Our species has, of course, only ever had access to materials which were on and in this planet long before we were here. Any and all of the impressive feats of construction and engineering you can think of around the world and through time, from the Great Pyramid to the Burj Khalifa, via the Great Wall of China (okay, geographically speaking that would be a strange route to take, but in terms of history they line up) would be impossible without utilising and combining those building blocks provided to us by the Earth, and indeed the earth.
Precious metals have been traded for millennia, becoming the cornerstone of economies in the ancient world and all the way up to the 21st century. Today they are still relatively valuable, but in terms of holding our economy together in this digital age, their most important use is in our computers, phones, tablets, and other devices which allow us to transfer our now predominantly digital currencies around the world in seconds. For better or for worse, a great many of the things we take for granted in every day life are derived from hydrocarbons which were once deep within our planet – from plastics to fuel for our vehicles. Whilst in recent years concern has grown regarding the negative impact of these things, this surely shows even more how important it is that we fully understand the potential for what’s beneath our feet.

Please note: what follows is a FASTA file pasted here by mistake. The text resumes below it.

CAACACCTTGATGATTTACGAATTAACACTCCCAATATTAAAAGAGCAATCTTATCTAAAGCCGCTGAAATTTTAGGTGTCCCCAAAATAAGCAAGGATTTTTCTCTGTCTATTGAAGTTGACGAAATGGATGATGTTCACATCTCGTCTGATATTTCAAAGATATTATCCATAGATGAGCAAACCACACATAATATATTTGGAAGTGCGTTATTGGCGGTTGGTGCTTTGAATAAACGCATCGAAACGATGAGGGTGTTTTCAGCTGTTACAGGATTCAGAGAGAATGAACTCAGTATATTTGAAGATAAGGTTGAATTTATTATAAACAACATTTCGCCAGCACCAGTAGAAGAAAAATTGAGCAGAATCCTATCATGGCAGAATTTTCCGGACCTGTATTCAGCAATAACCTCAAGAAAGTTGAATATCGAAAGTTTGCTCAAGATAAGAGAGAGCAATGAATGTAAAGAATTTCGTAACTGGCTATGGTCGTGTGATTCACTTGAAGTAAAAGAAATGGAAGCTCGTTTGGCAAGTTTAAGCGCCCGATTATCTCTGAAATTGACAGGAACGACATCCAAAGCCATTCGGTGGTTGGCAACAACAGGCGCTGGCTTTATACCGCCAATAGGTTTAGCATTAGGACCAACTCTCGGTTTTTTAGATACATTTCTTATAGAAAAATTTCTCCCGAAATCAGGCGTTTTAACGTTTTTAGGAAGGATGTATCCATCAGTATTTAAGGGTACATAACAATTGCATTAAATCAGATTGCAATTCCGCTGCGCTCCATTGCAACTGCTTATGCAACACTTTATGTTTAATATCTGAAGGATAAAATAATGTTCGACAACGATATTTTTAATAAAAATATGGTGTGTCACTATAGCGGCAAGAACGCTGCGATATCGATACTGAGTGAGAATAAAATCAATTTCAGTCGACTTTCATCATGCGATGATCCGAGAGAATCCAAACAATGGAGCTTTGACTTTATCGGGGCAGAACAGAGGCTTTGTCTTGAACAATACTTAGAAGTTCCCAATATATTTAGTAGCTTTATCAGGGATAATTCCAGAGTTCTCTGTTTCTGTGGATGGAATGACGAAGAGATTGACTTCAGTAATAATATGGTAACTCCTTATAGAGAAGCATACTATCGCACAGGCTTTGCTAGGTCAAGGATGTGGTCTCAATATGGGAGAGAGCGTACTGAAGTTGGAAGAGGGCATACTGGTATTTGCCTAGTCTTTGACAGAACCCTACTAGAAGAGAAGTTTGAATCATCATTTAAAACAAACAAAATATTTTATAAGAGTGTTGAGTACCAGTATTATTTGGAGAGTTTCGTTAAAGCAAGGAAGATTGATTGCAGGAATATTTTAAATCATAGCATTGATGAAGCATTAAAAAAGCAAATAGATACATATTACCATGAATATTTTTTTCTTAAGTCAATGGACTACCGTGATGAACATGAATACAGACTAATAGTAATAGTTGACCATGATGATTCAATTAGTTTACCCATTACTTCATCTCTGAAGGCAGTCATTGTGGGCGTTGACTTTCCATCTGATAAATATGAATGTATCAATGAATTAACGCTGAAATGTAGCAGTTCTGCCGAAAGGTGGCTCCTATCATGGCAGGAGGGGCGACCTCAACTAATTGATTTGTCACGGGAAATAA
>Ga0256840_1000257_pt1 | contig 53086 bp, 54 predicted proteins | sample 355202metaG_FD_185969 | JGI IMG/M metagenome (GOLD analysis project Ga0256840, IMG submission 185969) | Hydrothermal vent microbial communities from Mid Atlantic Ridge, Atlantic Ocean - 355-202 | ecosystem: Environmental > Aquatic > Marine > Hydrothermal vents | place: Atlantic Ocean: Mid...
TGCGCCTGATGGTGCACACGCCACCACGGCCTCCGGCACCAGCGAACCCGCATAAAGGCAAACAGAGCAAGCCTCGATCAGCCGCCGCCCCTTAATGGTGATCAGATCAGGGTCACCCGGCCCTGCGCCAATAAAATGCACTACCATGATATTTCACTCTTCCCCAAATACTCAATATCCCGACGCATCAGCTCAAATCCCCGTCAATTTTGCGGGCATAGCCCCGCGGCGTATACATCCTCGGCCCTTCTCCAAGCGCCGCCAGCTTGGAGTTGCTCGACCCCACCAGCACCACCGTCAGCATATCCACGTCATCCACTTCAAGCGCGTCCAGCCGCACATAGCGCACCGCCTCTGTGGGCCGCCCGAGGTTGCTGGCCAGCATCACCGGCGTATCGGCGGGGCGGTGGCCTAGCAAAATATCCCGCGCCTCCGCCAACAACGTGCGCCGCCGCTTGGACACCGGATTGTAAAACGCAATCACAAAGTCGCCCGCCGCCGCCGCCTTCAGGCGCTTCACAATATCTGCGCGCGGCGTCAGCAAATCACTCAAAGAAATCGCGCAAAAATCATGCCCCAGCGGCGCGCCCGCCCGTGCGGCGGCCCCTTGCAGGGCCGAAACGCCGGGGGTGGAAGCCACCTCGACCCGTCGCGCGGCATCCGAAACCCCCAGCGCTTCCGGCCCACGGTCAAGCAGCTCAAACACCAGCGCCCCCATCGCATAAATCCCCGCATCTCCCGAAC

If our species has utilised and taken advantage of one thing, it is energy, and that energy has fuelled so much advancement including the Industrial Revolution which has not only provided us with much of the technology we use today but shaped the modern world around us. This leap in production and innovation has largely been due to the ingenuity of geologists and scientists who discovered that certain minerals and materials in the form of coal, oil, and gas can be used as an efficient energy source.